Tuesday, July 07, 2009

Victory for the Watchdog

The long drawn out election process for the next occupant of the 28th
floor of the A block of the Vienna International Centre to succeed Dr.
Mohamed ElBaradei was not a clash of personalities, but an extension
of the perennial search for the soul of the Agency, the eternal quest
for balance between the promotional and regulatory mandates of the
International Atomic Energy Agency (IAEA). The victory of Yukia Amano
of Japan over its nearest rival, South Africa’s Abdul Minty is clearly
a victory for the “watchdog” role of the IAEA. The resistance to him
till July 2, 2009 by the developing countries stemmed from the fear
that he, representing as he does the only country in the world which
became a victim of a nuclear attack, would turn the Agency into a
ferocious watchdog rather than a benevolent advocate of atoms for

Amano, being aware of this perception, was careful enough to order his
agenda in a way that might reassure those who opposed him: “I will
dedicate my efforts to the acceleration and enlargement of the
contribution of atomic energy to peace, health and prosperity
throughout the world. I will work towards the enhancement of technical
cooperation and its related activities, the prevention of the spread
of nuclear weapons, and the overall management of the Agency.” But
nobody doubts that his agenda will be reversed in actual practice.
Prevention of the spread of nuclear weapons will be his highest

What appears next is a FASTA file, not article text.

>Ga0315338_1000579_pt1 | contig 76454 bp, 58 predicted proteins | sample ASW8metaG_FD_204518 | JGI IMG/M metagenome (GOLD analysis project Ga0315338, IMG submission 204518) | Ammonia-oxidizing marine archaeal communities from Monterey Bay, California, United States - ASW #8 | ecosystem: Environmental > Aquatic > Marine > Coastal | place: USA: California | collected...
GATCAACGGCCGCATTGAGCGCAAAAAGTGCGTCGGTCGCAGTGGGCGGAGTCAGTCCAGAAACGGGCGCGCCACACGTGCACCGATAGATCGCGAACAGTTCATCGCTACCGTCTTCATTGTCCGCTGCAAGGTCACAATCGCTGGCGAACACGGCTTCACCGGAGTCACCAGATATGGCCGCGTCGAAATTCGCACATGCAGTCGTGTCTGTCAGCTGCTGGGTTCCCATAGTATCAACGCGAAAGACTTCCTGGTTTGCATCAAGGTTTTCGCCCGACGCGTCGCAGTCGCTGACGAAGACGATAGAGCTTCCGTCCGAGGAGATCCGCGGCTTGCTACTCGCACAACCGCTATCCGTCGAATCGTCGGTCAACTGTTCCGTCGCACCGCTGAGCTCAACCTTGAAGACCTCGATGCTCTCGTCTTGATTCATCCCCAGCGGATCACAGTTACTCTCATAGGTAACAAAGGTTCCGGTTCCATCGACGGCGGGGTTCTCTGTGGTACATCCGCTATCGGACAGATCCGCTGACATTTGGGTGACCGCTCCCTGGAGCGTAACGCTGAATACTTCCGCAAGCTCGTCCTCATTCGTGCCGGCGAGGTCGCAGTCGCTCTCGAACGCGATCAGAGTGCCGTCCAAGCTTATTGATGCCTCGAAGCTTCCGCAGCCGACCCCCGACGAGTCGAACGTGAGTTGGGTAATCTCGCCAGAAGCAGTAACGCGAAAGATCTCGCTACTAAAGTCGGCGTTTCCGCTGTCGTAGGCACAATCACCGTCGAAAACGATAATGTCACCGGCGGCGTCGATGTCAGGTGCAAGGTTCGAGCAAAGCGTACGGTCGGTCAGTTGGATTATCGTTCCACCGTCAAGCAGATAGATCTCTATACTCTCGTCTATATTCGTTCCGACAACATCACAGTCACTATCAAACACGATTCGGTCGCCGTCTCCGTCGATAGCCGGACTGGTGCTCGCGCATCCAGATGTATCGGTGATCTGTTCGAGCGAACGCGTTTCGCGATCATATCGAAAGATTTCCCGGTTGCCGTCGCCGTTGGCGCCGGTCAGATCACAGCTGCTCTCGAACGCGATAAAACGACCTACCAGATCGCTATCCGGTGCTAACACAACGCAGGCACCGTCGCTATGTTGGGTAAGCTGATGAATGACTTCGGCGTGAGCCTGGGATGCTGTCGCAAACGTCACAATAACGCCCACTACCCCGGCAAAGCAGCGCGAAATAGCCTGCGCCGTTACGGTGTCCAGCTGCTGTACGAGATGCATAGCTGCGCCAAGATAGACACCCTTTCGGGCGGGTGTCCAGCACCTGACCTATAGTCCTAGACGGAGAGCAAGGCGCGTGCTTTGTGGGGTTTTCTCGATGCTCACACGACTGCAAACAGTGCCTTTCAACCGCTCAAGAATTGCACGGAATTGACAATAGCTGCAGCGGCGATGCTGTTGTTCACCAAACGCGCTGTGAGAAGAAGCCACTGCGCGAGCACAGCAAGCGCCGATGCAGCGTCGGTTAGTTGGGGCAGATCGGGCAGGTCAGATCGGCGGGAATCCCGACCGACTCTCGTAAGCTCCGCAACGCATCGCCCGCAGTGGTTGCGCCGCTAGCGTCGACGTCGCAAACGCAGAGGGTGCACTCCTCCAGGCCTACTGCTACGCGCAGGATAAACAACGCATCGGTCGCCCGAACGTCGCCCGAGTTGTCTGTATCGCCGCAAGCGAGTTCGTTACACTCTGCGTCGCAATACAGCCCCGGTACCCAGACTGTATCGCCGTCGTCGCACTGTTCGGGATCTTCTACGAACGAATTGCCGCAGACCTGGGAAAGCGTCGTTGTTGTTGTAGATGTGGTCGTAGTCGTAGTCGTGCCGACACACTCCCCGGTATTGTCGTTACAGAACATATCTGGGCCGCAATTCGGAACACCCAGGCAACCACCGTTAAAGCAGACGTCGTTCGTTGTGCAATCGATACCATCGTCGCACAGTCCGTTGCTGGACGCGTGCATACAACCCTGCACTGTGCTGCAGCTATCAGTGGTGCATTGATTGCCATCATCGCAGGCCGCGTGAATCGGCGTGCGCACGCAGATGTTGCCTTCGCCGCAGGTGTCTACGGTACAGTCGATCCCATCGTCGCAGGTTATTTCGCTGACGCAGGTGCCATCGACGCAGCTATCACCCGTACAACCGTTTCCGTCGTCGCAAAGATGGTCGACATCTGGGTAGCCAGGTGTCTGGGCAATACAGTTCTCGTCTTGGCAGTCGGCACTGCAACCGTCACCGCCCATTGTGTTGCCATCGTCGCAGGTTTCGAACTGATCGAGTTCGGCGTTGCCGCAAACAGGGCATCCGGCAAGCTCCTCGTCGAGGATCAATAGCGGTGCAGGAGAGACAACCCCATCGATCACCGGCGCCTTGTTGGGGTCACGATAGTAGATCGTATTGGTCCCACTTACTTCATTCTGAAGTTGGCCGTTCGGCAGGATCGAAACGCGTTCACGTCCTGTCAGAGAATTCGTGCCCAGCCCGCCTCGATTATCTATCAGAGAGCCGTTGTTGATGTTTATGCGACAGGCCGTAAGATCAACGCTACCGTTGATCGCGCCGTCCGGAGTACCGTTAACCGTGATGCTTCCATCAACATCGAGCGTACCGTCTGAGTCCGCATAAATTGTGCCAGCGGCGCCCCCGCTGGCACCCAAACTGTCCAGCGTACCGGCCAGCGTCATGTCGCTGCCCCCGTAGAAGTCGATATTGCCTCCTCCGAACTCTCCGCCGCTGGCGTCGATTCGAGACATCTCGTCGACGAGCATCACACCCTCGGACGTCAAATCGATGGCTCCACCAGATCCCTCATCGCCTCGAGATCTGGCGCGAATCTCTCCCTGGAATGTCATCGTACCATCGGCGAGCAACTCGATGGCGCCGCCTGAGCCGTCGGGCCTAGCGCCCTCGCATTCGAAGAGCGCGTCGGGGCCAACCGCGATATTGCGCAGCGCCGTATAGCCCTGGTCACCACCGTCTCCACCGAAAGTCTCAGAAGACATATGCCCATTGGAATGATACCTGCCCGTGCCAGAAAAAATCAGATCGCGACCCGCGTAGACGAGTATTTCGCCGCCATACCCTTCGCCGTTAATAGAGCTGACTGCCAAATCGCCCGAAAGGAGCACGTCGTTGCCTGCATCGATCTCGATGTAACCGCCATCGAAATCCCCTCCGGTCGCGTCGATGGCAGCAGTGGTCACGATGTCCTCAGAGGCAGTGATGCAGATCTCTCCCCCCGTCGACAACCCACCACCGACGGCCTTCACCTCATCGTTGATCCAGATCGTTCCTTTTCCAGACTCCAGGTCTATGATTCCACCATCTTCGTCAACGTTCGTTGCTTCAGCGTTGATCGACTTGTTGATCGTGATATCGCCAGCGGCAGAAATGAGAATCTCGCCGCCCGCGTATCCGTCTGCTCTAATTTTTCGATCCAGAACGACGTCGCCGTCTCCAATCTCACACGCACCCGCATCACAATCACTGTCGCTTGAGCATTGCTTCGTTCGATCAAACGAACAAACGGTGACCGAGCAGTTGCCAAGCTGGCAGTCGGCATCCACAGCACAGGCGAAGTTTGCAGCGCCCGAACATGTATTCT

priority and the IAEA’s “other job” will recede further in the

Dr. Homi Bhabha, who chaired the preparatory meetings of the IAEA, had
shaped a carefully balanced mandate for the IAEA in 1956. The
objective of the IAEA is “to accelerate and enlarge the contribution
of atomic energy to peace, health and prosperity throughout the world”
and to “ensure, as far as it is able, that assistance provided by it
or at its request or under its supervision or control is not used in
such a way as to further any military purpose.” But this delicate
balance began to get eroded as the Agency was given the additional
responsibility to monitor the implementation of the Nuclear
Non-Proliferation Treaty (NPT). Today, it is hard to remain focused on
the promotional aspects of the Agency’s work because it is perceived
as the instrument of non-proliferation. Even the budget of the Agency
becomes lopsided as voluntary contributions pour into the safeguards
budget, while the pledged contributions for technical cooperation get
dwindled every year. The original idea was that the Agency should give
equal importance to its three pillars—nuclear power, safety and

The IAEA is at the cross roads today because demands for technical
assistance to developing countries, who want to develop nuclear energy
for peaceful purposes are as pressing as the demand for measures to
deal with proliferation and nuclear terrorism. An eminent persons
group convened by the Director General to look at the prospects of the
IAEA in 2020 could not strike a balance because the group tended to
engage, to a large extent, on issues beyond the mandate of the Agency,
such as disarmament. The new Director General has the responsibility
to guide the Agency in the right direction, keeping as close as
possible to the mandate of the Agency. The developing world did not
believe that a Japanese non-proliferation expert will be the person